Jonathan Cowie swims with Jessica Hepburn, author of 21 Miles – swimming in search of the meaning of motherhood
It is not often you meet someone for the first time in the middle of the English Channel, especially when they are swimming across it. But that is how I first met Jessica Hepburn. I was crewing for my friend Kerry, who was also swimming the Channel. She had already successfully reached France and we were now sailing back to Dover. En route we crossed paths with another Channel swimmer’s support boat. “That’s Jessica!” shouted Kerry. And we waved and cheered as she swam past.
“You should interview her,” Kerry said. “Her story is really interesting.”
Which is why, three years later, I am swimming a sedate heads-up breaststroke in the Serpentine lake with the woman the Daily Mail dubbed as being “addicted to IVF.” Jessica’s unsuccessful struggle to conceive involved 11 rounds of IVF, miscarriage, an ectopic pregnancy and spiralling costs of £70,000. The pursuit of motherhood became an all-consuming obsession. And when she finally faced the fact that she wasn’t going to have her own biological children, she decided to swim the English Channel.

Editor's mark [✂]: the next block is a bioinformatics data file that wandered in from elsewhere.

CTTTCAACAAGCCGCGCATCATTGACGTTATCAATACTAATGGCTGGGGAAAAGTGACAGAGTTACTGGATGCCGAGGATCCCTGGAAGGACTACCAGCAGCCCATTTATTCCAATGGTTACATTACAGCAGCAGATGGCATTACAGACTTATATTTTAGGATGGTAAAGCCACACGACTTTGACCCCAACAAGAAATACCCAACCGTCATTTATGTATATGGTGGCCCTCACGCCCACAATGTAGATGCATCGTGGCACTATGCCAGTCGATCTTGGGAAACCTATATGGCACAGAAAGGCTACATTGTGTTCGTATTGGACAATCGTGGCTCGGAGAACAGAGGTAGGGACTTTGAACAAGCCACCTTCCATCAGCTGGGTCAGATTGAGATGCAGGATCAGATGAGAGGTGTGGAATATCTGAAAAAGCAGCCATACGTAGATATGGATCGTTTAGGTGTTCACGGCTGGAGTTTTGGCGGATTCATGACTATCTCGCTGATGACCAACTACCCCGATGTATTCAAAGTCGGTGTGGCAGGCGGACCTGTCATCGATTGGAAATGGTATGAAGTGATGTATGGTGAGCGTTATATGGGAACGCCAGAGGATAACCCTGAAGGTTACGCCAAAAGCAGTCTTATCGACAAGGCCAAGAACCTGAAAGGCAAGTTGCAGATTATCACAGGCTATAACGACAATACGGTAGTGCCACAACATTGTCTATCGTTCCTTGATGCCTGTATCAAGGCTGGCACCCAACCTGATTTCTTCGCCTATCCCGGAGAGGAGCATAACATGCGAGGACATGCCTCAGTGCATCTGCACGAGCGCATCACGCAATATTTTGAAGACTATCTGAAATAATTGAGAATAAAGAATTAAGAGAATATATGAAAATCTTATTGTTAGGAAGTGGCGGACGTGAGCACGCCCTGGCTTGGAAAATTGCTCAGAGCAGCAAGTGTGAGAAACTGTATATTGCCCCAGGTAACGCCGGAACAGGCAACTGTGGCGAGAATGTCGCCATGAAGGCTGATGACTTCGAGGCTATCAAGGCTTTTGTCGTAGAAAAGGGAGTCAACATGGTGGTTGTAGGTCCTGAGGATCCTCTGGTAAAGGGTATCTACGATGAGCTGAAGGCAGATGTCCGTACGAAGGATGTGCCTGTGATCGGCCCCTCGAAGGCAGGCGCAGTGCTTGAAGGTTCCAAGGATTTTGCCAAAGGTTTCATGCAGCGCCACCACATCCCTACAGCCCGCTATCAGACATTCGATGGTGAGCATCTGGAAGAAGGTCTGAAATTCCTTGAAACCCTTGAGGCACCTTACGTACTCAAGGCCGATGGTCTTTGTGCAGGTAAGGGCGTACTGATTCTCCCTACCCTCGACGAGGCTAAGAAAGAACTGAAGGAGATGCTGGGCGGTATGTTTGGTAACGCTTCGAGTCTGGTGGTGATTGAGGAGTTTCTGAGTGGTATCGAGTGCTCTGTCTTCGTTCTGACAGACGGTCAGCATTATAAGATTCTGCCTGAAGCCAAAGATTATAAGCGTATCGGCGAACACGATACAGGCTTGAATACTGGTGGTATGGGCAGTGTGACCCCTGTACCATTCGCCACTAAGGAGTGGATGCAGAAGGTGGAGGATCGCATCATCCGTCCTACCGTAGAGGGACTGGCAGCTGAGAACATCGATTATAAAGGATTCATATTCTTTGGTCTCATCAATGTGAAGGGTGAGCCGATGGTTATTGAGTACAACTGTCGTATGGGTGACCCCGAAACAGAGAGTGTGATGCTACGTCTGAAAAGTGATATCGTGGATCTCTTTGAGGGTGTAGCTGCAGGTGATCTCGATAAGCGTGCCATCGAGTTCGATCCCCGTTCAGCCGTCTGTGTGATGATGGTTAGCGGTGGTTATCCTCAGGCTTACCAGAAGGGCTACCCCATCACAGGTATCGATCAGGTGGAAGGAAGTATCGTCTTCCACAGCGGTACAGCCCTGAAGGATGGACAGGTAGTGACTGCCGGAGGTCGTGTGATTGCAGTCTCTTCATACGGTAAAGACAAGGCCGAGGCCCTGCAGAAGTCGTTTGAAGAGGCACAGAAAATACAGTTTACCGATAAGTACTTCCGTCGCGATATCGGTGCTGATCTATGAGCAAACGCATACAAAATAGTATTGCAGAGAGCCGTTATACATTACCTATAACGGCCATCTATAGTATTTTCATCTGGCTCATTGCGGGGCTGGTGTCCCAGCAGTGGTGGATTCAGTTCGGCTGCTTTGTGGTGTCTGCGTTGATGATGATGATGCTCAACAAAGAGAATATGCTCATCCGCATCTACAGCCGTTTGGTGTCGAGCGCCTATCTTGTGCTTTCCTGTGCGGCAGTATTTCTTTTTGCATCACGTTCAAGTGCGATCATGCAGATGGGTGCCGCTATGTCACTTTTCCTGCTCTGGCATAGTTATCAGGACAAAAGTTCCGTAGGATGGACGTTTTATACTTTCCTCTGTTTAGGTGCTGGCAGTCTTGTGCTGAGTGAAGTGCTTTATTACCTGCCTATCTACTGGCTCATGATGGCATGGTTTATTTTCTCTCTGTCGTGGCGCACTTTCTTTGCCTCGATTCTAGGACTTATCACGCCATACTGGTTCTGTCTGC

Her book ‘21 Miles – swimming in search of the meaning of motherhood’ is the story of that swim. At the heart of the book is the question ‘does motherhood make you happy?’ To help her answer that question she met with 21 inspirational women to eat cake and discuss the meaning of motherhood. Why cake? As Jessica’s Channel training progressed she realised that she needed to put on weight to insulate her from the cold.
“I don’t swim front crawl anymore,” says Jessica as we slowly breaststroke past The London Mastaba, a 20-metre- high sculpture by artist Christo floating opposite the Serpentine Swimming Club changing room. But breaststroke makes it easier to chat, and we swim towards the bridge talking about love, loss and Channel swimming.